Council, business disagree over street art and graffiti

13 Mar
GC Compound street art program in the works. Picture supplied by GC Compound, courtesy of Tom Herzog

GC Compound street art program in the works. Picture supplied by GC Compound, courtesy of Tom Herzog

By Amy McGinty, Bond University Journalism Student

A council crackdown on graffiti has blocked a private program that encourages kids off the streets to develop their art legally.

Tom Herzog, founder and director of extreme sport business GC Compound, has sought support and funding for the program in a bid to promote legal options for street artists.

The program has been developed as anti-graffiti education aimed at providing a supportive platform for artists to practise and showcase their work.

“The program focuses on eliminating the need for illegal graffiti, which in turn could be saving the council and local business money,” he said.

“My approach is to use education and provide opportunities for these young people that are interested in street art to do it in a legal way.”

The program also offers art workshops to local schools to educate young children how to be a responsible artist.

“If we can provide them with a venue where they can do graffiti on a monthly basis and it’s seen, they could then sell their artwork and the money could go to charity,” said Mr Herzog.

However, deputy mayor and division one councilor Donna Gates is firm about stamping out graffiti in a bid to remove vandalism and saving ratepayer money.

“The cost on public infrastructure is substantial, last year we spent over $1.3 million on graffiti clean up,” she said.

The implementation of a GCCC mobile app that allows residents to report graffiti through their mobile devices has seen a significant drop in reported vandalism.

“We are trying to promote a clean and tidy city and through the success of the GCCC app we are seeing less and less reports of graffiti,” said Cr Gates.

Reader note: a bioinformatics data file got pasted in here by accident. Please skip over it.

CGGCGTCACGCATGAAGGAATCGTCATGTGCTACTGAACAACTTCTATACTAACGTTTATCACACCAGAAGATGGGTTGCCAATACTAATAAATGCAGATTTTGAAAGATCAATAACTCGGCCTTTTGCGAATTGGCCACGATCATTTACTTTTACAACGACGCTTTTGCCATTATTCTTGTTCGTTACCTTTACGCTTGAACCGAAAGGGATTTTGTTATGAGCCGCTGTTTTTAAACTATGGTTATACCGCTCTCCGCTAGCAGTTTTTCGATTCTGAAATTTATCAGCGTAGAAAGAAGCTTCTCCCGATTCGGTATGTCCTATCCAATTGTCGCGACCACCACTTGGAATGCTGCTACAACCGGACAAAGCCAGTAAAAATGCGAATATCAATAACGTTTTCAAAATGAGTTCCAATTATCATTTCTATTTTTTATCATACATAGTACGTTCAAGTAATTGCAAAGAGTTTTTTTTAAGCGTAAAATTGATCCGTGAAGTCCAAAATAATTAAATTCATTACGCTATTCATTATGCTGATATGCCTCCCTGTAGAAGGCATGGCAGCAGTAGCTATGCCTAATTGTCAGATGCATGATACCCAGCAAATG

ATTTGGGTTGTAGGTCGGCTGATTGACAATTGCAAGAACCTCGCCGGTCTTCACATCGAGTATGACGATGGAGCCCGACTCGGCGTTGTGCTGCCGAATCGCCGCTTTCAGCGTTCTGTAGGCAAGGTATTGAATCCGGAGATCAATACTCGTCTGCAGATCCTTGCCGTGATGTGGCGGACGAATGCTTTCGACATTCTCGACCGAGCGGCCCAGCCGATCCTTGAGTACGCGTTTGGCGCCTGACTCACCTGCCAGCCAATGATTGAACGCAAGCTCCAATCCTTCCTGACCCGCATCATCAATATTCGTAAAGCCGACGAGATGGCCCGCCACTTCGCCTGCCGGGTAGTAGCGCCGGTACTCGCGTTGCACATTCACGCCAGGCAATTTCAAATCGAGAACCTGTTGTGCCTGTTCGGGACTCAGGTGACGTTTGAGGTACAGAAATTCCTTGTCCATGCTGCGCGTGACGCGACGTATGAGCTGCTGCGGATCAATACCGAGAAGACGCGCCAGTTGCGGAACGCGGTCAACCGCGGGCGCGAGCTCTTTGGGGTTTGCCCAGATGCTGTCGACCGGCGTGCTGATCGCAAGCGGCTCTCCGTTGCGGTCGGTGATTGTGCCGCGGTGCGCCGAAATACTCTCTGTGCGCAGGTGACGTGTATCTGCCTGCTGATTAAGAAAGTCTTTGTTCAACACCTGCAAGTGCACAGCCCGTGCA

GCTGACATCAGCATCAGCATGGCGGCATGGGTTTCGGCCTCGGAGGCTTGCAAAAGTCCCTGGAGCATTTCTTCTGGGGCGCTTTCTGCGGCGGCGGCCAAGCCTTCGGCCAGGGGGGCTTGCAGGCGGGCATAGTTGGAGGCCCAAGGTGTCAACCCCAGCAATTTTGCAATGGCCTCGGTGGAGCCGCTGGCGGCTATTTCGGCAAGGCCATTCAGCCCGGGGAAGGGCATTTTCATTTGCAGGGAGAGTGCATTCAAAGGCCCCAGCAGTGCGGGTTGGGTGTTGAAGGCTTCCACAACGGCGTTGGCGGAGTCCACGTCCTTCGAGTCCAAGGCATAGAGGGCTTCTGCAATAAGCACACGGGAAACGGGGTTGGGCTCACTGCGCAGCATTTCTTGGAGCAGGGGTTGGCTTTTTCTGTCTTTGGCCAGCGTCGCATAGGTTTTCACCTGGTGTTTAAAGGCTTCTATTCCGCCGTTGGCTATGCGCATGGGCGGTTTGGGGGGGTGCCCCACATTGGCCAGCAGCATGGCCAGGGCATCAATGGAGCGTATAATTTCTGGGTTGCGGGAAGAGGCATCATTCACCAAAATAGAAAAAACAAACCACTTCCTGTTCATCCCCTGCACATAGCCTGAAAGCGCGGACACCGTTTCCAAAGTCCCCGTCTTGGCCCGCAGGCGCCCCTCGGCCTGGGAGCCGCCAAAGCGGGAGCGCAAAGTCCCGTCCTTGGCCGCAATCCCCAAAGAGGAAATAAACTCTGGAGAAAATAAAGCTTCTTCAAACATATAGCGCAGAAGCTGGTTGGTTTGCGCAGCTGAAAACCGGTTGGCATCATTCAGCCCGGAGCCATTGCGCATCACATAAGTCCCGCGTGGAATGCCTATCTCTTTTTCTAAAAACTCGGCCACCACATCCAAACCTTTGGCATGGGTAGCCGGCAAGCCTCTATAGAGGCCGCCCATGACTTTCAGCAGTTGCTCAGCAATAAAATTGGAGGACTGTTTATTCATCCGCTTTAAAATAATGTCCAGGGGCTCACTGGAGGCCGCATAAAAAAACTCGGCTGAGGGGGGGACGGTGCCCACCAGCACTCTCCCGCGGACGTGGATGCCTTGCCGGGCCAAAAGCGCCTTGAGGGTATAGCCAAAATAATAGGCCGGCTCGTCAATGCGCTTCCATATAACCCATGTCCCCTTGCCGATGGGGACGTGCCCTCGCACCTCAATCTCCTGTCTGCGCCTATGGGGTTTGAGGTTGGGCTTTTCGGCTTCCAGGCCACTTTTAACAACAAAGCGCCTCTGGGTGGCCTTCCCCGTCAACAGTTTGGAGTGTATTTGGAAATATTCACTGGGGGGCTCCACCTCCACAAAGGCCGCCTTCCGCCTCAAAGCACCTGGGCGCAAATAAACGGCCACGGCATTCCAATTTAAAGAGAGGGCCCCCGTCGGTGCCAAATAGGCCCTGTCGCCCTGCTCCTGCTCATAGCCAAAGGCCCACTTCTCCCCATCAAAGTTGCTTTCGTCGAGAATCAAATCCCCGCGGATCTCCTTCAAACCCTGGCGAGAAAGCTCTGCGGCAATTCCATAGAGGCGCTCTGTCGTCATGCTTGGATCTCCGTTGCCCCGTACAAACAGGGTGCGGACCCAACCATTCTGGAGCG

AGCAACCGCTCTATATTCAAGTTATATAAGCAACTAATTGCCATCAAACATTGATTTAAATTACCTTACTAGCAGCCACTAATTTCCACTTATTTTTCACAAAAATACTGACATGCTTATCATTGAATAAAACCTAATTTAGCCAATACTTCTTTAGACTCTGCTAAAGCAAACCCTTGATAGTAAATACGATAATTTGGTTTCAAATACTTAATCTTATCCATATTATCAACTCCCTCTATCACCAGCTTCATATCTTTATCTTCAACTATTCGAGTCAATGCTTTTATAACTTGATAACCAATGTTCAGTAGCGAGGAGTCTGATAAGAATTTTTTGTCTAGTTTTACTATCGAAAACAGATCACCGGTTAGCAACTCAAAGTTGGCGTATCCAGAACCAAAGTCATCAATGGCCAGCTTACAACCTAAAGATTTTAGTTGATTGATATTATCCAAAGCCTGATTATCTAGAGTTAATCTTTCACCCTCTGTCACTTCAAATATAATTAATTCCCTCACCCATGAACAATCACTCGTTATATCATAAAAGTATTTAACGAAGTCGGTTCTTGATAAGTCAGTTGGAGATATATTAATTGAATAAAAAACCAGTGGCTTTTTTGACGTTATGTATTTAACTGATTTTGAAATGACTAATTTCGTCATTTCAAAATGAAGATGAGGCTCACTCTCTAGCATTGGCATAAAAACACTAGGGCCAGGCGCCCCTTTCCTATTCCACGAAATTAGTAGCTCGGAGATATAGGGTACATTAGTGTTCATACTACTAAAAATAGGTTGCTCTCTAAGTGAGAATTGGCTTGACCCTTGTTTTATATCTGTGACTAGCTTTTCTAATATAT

When asked about the defining difference between graffiti and street art Cr Gates agreed there was a difference between the two but the allocation of graffiti walls had not deterred vandalism on the Gold Coast.

“Graffiti just leads to other criminal acts,” Cr Gates said.

Mr Herzog will continue to push for the program to be accepted by the council.

“I’ve talked to these young people, they say they’re sick of doing illegal stuff, they just want to do their art,” he said.

Cr Gates said there would be no leniency for the program from the council as she must think of how ratepayer money is distributed.

“There is a big difference in public and private land and how rate payers’ money should be allocated,” Cr Gates said.

Cr Gates did  have positive feedback on the work that Mr Herzog does as a business leader in the community.

“I have nothing but praise for Mr Herzog and the facility he has created for the community,” she said.

“We are just unable to see eye to eye on this project.”

For more information about GC Compound and the street art program visit www.gccompound.com.

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